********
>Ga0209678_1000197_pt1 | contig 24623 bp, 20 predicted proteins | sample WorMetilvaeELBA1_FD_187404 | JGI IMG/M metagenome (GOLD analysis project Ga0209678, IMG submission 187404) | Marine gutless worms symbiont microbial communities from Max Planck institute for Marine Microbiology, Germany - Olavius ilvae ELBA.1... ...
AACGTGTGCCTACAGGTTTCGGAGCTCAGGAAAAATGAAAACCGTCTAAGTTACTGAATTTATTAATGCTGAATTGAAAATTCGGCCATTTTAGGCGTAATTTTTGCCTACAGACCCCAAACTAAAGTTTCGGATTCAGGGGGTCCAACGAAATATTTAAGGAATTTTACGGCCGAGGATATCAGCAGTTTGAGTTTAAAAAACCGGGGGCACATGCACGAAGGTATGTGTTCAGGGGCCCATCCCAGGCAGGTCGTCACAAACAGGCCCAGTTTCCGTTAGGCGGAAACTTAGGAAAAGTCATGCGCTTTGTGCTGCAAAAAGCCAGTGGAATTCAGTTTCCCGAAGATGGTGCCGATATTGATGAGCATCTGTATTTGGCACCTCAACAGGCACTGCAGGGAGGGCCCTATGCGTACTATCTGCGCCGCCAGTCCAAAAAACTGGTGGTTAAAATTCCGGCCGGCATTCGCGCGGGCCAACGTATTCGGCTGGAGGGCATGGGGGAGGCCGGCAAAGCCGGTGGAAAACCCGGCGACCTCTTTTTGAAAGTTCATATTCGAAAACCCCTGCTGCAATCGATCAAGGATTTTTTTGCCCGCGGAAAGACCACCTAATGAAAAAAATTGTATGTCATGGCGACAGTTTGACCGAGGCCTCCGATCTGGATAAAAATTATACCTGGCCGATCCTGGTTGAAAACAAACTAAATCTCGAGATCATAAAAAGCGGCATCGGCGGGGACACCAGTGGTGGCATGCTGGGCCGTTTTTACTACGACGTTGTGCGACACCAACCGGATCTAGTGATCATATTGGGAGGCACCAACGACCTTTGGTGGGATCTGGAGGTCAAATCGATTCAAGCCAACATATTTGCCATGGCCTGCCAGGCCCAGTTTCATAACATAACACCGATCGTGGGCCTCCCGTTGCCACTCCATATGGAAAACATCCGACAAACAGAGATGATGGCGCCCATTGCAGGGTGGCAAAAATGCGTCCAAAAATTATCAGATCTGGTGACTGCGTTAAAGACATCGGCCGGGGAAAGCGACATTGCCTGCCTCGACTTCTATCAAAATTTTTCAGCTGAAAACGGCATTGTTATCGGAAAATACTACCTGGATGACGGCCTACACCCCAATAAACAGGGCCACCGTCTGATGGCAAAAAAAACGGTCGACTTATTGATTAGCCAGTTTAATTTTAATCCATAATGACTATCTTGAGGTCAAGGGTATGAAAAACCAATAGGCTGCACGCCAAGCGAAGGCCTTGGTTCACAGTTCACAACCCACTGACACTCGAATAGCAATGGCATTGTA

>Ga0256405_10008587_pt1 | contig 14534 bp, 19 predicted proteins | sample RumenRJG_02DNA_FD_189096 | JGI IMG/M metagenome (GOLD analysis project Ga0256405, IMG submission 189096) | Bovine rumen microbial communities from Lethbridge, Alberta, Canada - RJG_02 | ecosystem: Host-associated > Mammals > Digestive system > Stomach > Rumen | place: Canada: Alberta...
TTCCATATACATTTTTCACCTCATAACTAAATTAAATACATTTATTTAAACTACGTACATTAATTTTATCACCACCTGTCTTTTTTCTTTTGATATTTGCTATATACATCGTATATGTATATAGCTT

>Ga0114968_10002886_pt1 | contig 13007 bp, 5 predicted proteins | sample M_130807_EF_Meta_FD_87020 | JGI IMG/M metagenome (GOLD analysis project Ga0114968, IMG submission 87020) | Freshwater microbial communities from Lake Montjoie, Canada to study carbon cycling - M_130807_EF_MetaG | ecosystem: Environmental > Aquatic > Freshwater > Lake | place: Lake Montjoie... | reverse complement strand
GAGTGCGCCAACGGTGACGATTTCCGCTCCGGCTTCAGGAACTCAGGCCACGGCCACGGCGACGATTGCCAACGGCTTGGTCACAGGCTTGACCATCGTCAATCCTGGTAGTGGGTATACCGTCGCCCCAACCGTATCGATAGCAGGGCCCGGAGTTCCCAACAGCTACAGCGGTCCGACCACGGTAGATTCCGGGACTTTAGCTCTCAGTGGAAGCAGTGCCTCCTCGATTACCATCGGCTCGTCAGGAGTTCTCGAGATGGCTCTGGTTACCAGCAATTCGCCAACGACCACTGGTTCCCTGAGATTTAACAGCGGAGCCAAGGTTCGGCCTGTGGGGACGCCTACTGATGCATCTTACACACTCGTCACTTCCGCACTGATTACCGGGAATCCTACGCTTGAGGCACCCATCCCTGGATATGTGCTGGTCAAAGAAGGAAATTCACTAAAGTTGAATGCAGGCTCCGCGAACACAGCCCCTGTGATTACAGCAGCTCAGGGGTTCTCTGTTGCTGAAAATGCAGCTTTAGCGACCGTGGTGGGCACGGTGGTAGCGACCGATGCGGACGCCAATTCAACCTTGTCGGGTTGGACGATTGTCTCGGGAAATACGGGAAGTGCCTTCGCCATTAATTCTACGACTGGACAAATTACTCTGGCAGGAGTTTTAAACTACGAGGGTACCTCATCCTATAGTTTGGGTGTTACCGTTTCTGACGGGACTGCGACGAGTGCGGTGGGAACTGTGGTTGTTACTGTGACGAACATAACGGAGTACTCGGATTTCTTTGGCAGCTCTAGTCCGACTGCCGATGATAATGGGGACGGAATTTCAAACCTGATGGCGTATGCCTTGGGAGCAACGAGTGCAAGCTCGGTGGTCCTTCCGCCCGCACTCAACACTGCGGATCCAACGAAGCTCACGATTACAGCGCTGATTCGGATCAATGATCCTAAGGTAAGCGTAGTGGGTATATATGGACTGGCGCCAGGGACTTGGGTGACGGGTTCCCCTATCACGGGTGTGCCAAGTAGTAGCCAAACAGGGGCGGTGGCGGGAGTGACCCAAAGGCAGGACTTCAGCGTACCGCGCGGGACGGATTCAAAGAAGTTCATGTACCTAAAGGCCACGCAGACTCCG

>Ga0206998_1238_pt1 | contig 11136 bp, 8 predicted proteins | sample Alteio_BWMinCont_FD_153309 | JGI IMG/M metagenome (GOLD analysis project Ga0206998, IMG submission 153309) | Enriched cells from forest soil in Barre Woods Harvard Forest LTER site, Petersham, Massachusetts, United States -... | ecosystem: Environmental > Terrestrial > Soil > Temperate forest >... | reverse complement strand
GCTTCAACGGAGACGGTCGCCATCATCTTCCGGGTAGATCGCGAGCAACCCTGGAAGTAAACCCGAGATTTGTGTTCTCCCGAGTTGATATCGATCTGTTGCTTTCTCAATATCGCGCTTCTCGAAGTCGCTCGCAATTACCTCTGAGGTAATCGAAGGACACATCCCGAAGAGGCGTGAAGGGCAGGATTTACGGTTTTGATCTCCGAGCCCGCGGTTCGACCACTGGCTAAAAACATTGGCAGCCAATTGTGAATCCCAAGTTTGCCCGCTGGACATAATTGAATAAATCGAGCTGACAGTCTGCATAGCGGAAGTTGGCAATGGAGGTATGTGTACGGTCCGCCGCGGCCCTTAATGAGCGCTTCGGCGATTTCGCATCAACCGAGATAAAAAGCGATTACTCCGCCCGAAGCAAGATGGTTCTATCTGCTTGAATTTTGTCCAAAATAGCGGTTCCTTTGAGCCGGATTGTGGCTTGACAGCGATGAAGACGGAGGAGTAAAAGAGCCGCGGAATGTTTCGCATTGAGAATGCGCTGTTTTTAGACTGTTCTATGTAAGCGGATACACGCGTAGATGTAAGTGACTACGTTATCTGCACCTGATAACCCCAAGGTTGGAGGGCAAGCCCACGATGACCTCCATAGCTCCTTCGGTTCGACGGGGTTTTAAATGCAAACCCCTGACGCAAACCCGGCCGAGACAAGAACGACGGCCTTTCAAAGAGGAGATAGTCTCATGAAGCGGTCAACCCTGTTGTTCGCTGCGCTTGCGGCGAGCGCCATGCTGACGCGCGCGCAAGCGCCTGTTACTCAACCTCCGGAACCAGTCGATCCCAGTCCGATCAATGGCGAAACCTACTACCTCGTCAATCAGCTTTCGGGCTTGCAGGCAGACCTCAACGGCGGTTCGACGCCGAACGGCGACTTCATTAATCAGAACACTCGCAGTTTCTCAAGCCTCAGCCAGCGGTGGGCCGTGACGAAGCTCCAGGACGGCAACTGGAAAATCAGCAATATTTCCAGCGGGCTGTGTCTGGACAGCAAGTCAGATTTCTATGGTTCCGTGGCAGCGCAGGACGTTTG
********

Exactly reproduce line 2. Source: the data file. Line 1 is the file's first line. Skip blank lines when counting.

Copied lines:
AACGTGTGCCTACAGGTTTCGGAGCTCAGGAAAAATGAAAACCGTCTAAGTTACTGAATTTATTAATGCTGAATTGAAAATTCGGCCATTTTAGGCGTAATTTTTGCCTACAGACCCCAAACTAAAGTTTCGGATTCAGGGGGTCCAACGAAATATTTAAGGAATTTTACGGCCGAGGATATCAGCAGTTTGAGTTTAAAAAACCGGGGGCACATGCACGAAGGTATGTGTTCAGGGGCCCATCCCAGGCAGGTCGTCACAAACAGGCCCAGTTTCCGTTAGGCGGAAACTTAGGAAAAGTCATGCGCTTTGTGCTGCAAAAAGCCAGTGGAATTCAGTTTCCCGAAGATGGTGCCGATATTGATGAGCATCTGTATTTGGCACCTCAACAGGCACTGCAGGGAGGGCCCTATGCGTACTATCTGCGCCGCCAGTCCAAAAAACTGGTGGTTAAAATTCCGGCCGGCATTCGCGCGGGCCAACGTATTCGGCTGGAGGGCATGGGGGAGGCCGGCAAAGCCGGTGGAAAACCCGGCGACCTCTTTTTGAAAGTTCATATTCGAAAACCCCTGCTGCAATCGATCAAGGATTTTTTTGCCCGCGGAAAGACCACCTAATGAAAAAAATTGTATGTCATGGCGACAGTTTGACCGAGGCCTCCGATCTGGATAAAAATTATACCTGGCCGATCCTGGTTGAAAACAAACTAAATCTCGAGATCATAAAAAGCGGCATCGGCGGGGACACCAGTGGTGGCATGCTGGGCCGTTTTTACTACGACGTTGTGCGACACCAACCGGATCTAGTGATCATATTGGGAGGCACCAACGACCTTTGGTGGGATCTGGAGGTCAAATCGATTCAAGCCAACATATTTGCCATGGCCTGCCAGGCCCAGTTTCATAACATAACACCGATCGTGGGCCTCCCGTTGCCACTCCATATGGAAAACATCCGACAAACAGAGATGATGGCGCCCATTGCAGGGTGGCAAAAATGCGTCCAAAAATTATCAGATCTGGTGACTGCGTTAAAGACATCGGCCGGGGAAAGCGACATTGCCTGCCTCGACTTCTATCAAAATTTTTCAGCTGAAAACGGCATTGTTATCGGAAAATACTACCTGGATGACGGCCTACACCCCAATAAACAGGGCCACCGTCTGATGGCAAAAAAAACGGTCGACTTATTGATTAGCCAGTTTAATTTTAATCCATAATGACTATCTTGAGGTCAAGGGTATGAAAAACCAATAGGCTGCACGCCAAGCGAAGGCCTTGGTTCACAGTTCACAACCCACTGACACTCGAATAGCAATGGCATTGTA